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My understanding of DFT is as follows

For a signal $x[n]$ of finite-length, the DFT is DFS of the periodic extension, $\tilde{x}[n]$, of that signal $x[n]$ and also another way to view DFT is that it’s a sampling of continuous DTFT.

Given that it is possible to reconstruct a original signal from sampled signal, provided the sampling is greater than Nyquist frequency. We know that the DTFT for sampled signal is a series of replications of the spectrum of the original signal at frequencies spaced by the sampling frequency. Now, since DTFT is continuous and periodic, we can further breakdown DTFT at intervals and still be possible to reconstruct the DTFT and consequently the original signal. This act of breaking down or sampling the DTFT is called DFT.

Is my interpretation of DFT correct? I would welcome any (true) facts or implications to test my understanding

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Yes your understanding is basically correct.

The 1st paragraph (2 lines) expresses the fundamental relation between the DFS and the DFT of a finite-length sequence $x[n]$ while the 2nd paragraph tries to put down the relation between the DFT $X[k]$ of a sequence and the DTFT $X(e^{j\omega})$ of it (assuming it exists).

However this 2nd paragraph shall better be rephrased like this: given a finite length sequence $x[n]$ of length $N$ whose DTFT is:

$$X(e^{j\omega}) = \sum_{n=0}^{N-1} {x[n] e^{-j\omega n}}$$

it will have its $N$-point DFT $X[k]$ defined and computed as the uniform samples of its DTFT $X(e^{j\omega})$ taken at $N$ frequency points $\omega_k = \frac{2 \pi}{N} k$ for $k=0,1,...,N-1$ .

It's important to recognise that some important class of aperiodic signals which are of infinite length, such as $x[n] = a^n u[n]$, will not have a valid $N$-point DFT representation for any (finite) $N$, nor will it have a valid finite DFS representation as it's not a periodic signal. Such a signal requires infinitely many samples for its DFT to exactly represent it.

In practice, for the above sequence, a truncated (windowed) exponential can be used to approximate the infinite length sequence. For practical applications one can always find a large enough finite $N$ that will reduce the error of the approximation down to an acceptable level.

In addition, for infinite length aperiodic signals such as the above $x[n]=a^n u[n]$, whose DTFT $X(e^{j\omega})$ exists and is given by $X(e^{j\omega})= \frac{1}{1-a e^{-j\omega}}$ for some suitable $a$, one can think of the following scenerio: Relying on the alternate definition of DFT, $X[k]$ of a sequence as being the uniform samples of the DTFT $X(e^{j\omega})$ of that sequence $x[n]$ what happens when we take $N$ uniform samples of $X(e^{j\omega})$ as:

$$ X[k] = X(e^{j\frac{2\pi k}{N}})= \frac{1}{1-a e^{-j\frac{2\pi}{N}k}} ~,~ k=0,1,...,N-1$$

And by assuming that these N-samples of DTFT, constitude a proper (valid) DFT representation of some N-point finite length sequence $x_a[n]$, we convert those $N$ DFT samples back into time domain using the $N$-point inverse DFT.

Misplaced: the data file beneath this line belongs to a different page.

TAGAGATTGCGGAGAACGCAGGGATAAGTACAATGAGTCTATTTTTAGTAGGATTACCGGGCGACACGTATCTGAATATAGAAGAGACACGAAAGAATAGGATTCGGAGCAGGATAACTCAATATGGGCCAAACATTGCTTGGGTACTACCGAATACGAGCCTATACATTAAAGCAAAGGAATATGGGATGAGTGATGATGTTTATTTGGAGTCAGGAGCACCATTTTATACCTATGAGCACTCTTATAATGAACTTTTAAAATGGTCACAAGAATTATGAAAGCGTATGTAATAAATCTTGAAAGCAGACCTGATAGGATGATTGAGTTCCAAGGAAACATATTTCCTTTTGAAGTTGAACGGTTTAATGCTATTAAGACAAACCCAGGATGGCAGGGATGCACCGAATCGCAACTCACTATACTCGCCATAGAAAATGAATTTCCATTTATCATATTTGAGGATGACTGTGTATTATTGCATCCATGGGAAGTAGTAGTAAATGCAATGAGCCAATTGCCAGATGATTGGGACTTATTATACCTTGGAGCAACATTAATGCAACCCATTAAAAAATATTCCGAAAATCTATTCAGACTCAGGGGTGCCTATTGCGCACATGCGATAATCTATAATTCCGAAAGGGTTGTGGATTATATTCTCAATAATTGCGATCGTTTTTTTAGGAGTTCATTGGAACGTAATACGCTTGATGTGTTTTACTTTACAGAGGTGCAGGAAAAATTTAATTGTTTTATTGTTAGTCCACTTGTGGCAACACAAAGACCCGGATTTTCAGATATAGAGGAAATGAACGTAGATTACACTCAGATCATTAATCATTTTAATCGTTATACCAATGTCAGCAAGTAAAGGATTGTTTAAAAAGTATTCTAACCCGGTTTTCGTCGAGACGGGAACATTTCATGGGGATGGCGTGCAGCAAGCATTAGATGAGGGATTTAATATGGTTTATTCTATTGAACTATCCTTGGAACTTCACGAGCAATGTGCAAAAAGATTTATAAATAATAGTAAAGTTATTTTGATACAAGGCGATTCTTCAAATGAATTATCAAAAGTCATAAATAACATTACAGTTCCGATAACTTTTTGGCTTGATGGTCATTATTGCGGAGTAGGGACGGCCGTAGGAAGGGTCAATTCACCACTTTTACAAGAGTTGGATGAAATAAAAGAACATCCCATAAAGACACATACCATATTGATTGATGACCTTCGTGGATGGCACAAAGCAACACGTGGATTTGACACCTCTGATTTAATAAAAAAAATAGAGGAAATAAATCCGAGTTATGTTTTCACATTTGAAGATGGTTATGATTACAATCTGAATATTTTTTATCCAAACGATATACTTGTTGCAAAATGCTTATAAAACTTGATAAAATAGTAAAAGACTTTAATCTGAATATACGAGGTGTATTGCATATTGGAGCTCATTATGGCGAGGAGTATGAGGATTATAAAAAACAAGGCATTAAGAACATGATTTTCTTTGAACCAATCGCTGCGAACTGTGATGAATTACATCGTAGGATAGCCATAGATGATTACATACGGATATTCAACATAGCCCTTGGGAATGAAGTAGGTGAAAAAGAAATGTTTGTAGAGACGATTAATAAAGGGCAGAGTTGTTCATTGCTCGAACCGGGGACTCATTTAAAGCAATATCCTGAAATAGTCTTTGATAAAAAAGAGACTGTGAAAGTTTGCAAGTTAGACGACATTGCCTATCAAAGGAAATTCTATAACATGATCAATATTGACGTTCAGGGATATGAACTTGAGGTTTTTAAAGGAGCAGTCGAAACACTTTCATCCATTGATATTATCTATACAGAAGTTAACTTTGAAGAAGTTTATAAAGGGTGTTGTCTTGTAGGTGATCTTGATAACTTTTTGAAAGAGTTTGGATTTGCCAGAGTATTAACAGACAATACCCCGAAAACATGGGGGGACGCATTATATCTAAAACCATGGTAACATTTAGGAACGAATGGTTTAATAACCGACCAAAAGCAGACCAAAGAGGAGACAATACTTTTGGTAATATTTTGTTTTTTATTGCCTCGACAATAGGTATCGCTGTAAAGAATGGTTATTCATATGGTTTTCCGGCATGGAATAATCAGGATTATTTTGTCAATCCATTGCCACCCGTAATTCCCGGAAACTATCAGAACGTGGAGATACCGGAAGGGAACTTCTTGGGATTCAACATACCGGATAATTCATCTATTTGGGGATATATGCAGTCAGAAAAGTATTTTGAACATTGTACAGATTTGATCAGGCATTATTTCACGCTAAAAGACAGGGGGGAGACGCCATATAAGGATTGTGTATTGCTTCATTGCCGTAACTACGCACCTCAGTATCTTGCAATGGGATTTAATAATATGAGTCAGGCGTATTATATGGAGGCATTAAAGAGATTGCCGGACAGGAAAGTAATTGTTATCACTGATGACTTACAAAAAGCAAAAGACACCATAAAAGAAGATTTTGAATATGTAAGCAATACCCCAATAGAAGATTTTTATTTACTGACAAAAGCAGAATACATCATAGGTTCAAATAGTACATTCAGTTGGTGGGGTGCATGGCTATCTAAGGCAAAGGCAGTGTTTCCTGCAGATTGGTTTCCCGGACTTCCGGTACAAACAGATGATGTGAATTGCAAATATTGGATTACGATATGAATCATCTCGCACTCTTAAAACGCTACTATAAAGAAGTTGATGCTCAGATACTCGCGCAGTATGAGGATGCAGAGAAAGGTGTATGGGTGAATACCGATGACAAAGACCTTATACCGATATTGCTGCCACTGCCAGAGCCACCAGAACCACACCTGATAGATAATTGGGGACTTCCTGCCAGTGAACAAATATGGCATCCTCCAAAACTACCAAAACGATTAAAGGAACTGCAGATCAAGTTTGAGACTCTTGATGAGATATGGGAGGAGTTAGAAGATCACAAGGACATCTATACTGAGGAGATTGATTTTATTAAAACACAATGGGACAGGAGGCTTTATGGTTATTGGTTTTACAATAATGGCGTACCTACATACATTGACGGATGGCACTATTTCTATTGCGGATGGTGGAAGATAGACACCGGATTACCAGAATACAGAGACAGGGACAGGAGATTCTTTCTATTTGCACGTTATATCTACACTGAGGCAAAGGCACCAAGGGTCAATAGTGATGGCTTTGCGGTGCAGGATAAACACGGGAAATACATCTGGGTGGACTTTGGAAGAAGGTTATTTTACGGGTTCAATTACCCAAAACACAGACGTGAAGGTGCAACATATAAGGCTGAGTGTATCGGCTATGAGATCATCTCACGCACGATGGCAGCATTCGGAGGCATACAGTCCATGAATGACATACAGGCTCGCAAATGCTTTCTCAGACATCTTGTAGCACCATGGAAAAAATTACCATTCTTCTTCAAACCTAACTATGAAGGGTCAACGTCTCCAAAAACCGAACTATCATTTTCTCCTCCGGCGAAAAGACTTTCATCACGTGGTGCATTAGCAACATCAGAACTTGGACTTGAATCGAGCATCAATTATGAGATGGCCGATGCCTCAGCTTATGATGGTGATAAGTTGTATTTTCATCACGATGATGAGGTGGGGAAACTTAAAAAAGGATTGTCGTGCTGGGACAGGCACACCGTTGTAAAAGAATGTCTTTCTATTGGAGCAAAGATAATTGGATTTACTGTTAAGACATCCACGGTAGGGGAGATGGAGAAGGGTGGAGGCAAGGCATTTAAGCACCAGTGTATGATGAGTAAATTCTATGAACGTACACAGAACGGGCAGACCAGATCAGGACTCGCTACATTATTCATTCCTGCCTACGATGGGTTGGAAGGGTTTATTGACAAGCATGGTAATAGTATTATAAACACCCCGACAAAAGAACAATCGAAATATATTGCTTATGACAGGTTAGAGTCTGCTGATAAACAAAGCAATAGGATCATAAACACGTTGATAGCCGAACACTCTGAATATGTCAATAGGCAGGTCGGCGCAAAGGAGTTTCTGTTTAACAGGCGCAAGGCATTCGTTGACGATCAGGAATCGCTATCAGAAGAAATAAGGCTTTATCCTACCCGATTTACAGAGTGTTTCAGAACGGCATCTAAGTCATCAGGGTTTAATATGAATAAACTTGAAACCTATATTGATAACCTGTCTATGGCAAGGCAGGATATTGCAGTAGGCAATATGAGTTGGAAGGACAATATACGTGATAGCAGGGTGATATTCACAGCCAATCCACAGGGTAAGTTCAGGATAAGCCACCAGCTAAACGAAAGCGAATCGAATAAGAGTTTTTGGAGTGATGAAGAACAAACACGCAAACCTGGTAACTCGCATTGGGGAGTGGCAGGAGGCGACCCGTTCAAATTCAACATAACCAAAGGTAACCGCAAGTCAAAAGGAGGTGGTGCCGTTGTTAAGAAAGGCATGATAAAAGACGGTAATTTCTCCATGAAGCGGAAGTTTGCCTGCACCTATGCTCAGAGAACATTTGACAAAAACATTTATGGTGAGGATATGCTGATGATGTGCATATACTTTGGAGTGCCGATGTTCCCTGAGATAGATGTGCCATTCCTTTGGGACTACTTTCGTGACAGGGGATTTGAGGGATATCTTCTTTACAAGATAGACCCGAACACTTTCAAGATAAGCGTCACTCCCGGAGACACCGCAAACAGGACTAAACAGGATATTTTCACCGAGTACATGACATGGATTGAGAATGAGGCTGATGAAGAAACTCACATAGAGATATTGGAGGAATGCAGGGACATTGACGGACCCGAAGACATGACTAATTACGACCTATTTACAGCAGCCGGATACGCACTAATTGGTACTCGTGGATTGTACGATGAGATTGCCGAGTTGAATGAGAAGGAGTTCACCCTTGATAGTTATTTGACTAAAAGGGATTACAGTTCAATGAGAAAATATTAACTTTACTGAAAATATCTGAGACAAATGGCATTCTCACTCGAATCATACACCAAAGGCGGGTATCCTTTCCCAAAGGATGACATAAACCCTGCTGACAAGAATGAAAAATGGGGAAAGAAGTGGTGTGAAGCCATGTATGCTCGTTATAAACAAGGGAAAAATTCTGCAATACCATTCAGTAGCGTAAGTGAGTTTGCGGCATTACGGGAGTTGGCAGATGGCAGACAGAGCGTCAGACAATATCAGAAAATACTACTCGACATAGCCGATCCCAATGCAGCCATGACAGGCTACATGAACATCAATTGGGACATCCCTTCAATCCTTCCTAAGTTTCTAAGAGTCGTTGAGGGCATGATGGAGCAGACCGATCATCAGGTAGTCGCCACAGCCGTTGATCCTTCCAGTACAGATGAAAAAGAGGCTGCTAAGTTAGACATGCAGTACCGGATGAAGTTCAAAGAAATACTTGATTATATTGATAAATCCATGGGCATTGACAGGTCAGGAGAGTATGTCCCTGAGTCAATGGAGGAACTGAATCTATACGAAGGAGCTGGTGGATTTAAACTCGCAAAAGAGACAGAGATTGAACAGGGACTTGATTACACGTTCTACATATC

What's the relation between the finite length sequence $x_a[n]$ (that's returned by the N-point IDFT of the N uniform samples of DTFT $X(e^{j\omega})$ of the sequence $x[n] = a^n u[n]$) and the infinite length sequence $x[n] = a^n u[n]$...?

It can be shown that, $x_a[n]$ will be a time-aliased version of the infinite length signal $x[n]=a^n u[n]$ defined with the following relation:

$$ \tilde{x}_a[n] = \sum_r { x[n-rN] } $$

Which can be viewed as the periodic extension of the infinite length signal $x[n]$ by N, however, the tails of $x[n]$ should sum up to finite values (converge) for $x_a[n]$ to exist. This will be the case , for example, when $|a| <1$ for the above exponential...

Furthermore, there is an important practical issue that arise when DFT is computed through an FFT using a computer program such as MATLAB/Octave. Consider the case when an even symmetric sequence h[n] has a region of support from $-M$ to $M$, lets go concrete and put $M = 2$ for simplicty and assume

$$h[n]=\delta [n+2] +2 \delta[n+1] + 3\delta[n] +2\delta [n-1] +1\delta[n-2] $$

The DTFT of such an even symmetric real sequence h[n] will be real and even (hence will have zero phase) as given by:

$$X(e^{j\omega}) = \sum_{n=-2}^{2} {x[n] e^{-j\omega n}}$$

Therefore we can conclude that its $5$-point DFT $H[k]$ will also be a real, even, zero-phase sequence. Lets compute its DFT using MATLAB :

h = [1 2 3 2 1];   % The row-vector as 1x5 matrix to hold the sequence h[n]
fft(h,5)           % DFT of h[n] ?

The output is :

9.0000  ,  -2.1180 - 1.5388i ,  0.1180 + 0.3633i ,  0.1180 - 0.3633i , -2.1180 + 1.5388i

This is not the expected result. And the reason is here MATLAB computes not the DFT of the original sequence $h[n]$ but the DFT of a shifted verison $b[n] = h[n-2]$ so that $b[n]$ is a causal sequence that begins from the index $n=0$. Using a little DTFT properties one can show that :

$$ B(e^{j\omega}) = e^{-j 2\omega} H(e^{j\omega})$$

and the DFT therefore will be:

$$ B[k] = e^{-j 2 \frac{2\pi}{5} k} H[k] ~,~ k=0,1,2,3,4$$

Where $H[k]$ is the samples of the zero phase DFT corresponding to even-symmetric sequence h[n] , and $B[k]$ corresponding to what MATLAB computes.

If for some reasons you have to recover $H[k]$ from $B[k]$ then you would compute: $$ H[k] = e^{j 2 \frac{2\pi}{5} k} B[k] ~,~ k=0,1,2,3,4$$

as the following line of code reveals:

exp(j*2*pi*[0:4]*2/5).*fft([1 2 3 2 1],5)   % output is :
9.0000    2.6180    0.3820    0.3820    2.6180

The same result could also be obtained by the input shifting as well:

fft([3 2 1 1 2],5)

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